More than 25 people have drowned in swimming pools on holiday in the last two years with nearly 500 more involved in serious accidents, the Safer Tourism Foundation has revealed.
The charity, which was set up last year to prevent tragic accidents on holidays, is now campaigning to raise awareness on swimming pool safety while on holiday.
Research shows the majority of those involved in the incidents were children and is calling on parents to do more to prevent accidents.
Accidents were mainly found to be down to a lack of supervision, diving or jumping into shallow water, or becoming entangled in the filtration system. Many of the incidents occur in water parks.
Research found that 51% of holidaymakers have seen others leave their children unsupervised around pools and just 29% of those with children have educated their kids on water depth and safety of diving in.
A quarter (25%) of people with children have explained to their children how to use chutes and water slides safely while 21% admit to having have drunk alcohol before swimming in holiday pools.
The research also revealed “serious misunderstandings” such as 52% of respondents believing the presence of a lifeguard guarantees a safe pool experience.
Just over 1 in 10 (11%) of respondents with children agreed that it is ok to leave their children for a short while if there is a lifeguard present, 8% of respondents (nearly 1 in 10) admitted they do not always check the depth of a pool before diving or jumping in and 42% said they don’t know the CPR/ kiss of life procedure well enough to deliver it.
Less than 3 in 10 (28%) respondents check their kids’ swimming costumes for anything that can be dragged into filtration systems and 71% think parents or carers could do more to supervise and help make pools safe.
Respondents to the survey also said travel businesses can do more to make pools safe.
Forty percent of respondents think safety around holiday pools is good enough, 44% of respondents think they get adequate information and communications to use pools safely when on holiday and 43% say hotels and accommodation providers do enough to make pools safe when on holiday.
The STF’s campaign has set out a set of principles for holidaymakers to follow for a safer experience under the acronym RELAX.
Kathy Atkinson, chief executive of the Safer Tourism Foundation, said: “Swimming pools are one of the great features of many family holidays abroad. We want people to enjoy their time in the pool. But too many people are having serious accidents in holiday swimming pools. It’s ruining hundreds of holidays and, sadly, many lives too. The terrible thing is that it’s so unnecessary. With a little extra care on the part of travellers and holiday companies, these tragedies could be avoided, and lives saved. We know this is causing holidaymakers to worry, so this summer we want people to be able to RELAX in and around the swimming pool, confident about the safety of their family.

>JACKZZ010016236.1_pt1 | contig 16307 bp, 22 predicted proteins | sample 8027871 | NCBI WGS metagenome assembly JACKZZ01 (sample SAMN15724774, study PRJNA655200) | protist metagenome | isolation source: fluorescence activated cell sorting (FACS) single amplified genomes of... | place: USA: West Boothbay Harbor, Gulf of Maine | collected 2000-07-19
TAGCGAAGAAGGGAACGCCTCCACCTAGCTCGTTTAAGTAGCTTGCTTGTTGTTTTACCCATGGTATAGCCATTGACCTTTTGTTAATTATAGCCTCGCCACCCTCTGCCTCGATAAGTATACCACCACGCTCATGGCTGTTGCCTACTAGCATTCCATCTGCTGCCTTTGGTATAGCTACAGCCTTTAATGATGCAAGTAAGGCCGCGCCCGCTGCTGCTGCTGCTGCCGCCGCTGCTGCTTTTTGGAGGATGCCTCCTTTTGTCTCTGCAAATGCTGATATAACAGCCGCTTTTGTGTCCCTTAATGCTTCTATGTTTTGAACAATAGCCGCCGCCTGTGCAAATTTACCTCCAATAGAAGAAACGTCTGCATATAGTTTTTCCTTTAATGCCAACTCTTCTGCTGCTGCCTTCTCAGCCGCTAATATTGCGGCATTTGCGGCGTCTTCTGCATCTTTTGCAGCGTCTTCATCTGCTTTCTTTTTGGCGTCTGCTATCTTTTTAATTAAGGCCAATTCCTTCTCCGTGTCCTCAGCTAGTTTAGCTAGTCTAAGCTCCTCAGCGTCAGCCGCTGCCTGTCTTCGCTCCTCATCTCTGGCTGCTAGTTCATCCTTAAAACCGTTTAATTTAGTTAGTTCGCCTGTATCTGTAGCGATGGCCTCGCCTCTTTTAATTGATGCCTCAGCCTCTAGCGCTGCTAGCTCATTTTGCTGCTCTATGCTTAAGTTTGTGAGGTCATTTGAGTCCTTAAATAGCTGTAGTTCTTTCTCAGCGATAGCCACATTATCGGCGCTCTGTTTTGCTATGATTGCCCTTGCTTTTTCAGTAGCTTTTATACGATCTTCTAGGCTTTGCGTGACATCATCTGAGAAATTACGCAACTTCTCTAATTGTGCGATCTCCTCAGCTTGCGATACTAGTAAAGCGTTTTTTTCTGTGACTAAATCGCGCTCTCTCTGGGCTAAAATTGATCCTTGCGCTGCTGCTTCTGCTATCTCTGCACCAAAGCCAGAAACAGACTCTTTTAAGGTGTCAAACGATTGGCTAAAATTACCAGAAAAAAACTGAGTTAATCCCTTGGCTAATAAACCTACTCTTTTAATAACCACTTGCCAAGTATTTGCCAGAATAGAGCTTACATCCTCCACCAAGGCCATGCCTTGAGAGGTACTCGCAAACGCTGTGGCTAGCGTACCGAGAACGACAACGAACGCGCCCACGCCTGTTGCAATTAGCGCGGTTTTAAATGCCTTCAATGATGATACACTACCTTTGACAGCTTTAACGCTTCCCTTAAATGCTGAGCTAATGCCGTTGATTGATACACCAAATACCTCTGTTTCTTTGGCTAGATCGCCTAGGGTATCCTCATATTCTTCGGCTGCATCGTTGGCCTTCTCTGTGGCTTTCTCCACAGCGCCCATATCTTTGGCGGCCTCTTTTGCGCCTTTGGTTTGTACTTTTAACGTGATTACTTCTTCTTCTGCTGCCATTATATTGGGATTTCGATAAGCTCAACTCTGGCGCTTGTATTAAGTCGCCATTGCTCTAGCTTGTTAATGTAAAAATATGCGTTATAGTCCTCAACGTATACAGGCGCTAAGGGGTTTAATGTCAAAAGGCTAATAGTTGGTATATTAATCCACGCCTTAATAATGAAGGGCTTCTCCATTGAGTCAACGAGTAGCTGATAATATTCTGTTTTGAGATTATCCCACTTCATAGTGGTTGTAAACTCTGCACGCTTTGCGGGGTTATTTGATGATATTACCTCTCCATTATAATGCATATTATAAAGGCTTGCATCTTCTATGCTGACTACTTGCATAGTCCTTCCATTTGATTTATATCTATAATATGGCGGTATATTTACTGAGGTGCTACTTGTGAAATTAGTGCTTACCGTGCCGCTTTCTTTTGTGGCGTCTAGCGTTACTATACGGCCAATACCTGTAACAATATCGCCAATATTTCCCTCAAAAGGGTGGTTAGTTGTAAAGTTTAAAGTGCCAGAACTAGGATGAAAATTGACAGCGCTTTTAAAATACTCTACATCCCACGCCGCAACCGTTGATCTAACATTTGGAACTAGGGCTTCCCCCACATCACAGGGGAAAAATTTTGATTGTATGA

“Follow these simple steps to help you to RELAX:
RECCE the pool environment when you first arrive at your accommodation. Identify safety features, barriers, slides and chutes, deep and shallow end, whether there is a lifeguard if it’s a shared pool and when they’re on duty. Take a moment to enter the local emergency numbers into your phone when you arrive.
EYES on the kids – keep a look out always (whether it’s you or someone you trust).
LIFESAVING techniques. Make sure you or someone you are with knows how to save lives. There may not be a lifeguard where you are going, so learn some basic CPR. And even if there is a lifeguard, bear in mind they are not substitute parents
ARMBANDS – If they are needed, make sure they stay on at all times. Children often want to go back in the pool even when the time for swimming is over.
EXPLAIN to children how to use the pool safely. Take time to do this. It’s vital.
The STF urged travel and tour companies, villa providers and individuals renting out accommodation direct to customers, to follow its requests to help ensure they take care of every family that travels with them and uses a swimming pool on holiday.
It asks them to make sure pool signage and briefing material is clear on what to do in an emergency, make emergency contact numbers easily accessible.
For those that do provide a lifeguard service, the charity expects the lifeguard’s hours of duty to be clearly communicated and signed and, regardless of the local requirements, which vary from country to country, expects lifeguards to be able to deliver CPR.
“We want to raise awareness on all sides that more needs to be done to prevent serious accidents in holiday pools, and it is the joint responsibility of parents and travel companies to make the swimming pool experience as safe as possible,” Atkinson added. “It’s great that some travel companies have already agreed to highlight this issue to their clients. We hope the whole industry will get behind our campaign by reminding travellers going abroad this summer about the practical things they can do themselves to have a great holiday by the pool, as well as looking at their own practices to ensure they are doing all they reasonably can to reduce the risks.”
The Safer Tourism Foundation was established after children Christi and Bobby Shepherd died of carbon monoxide poisoning while on a Thomas Cook holiday in Corfu in 2006.
Their mother, Sharon Wood, who spent 10 years fighting for justice, is a founding trustee.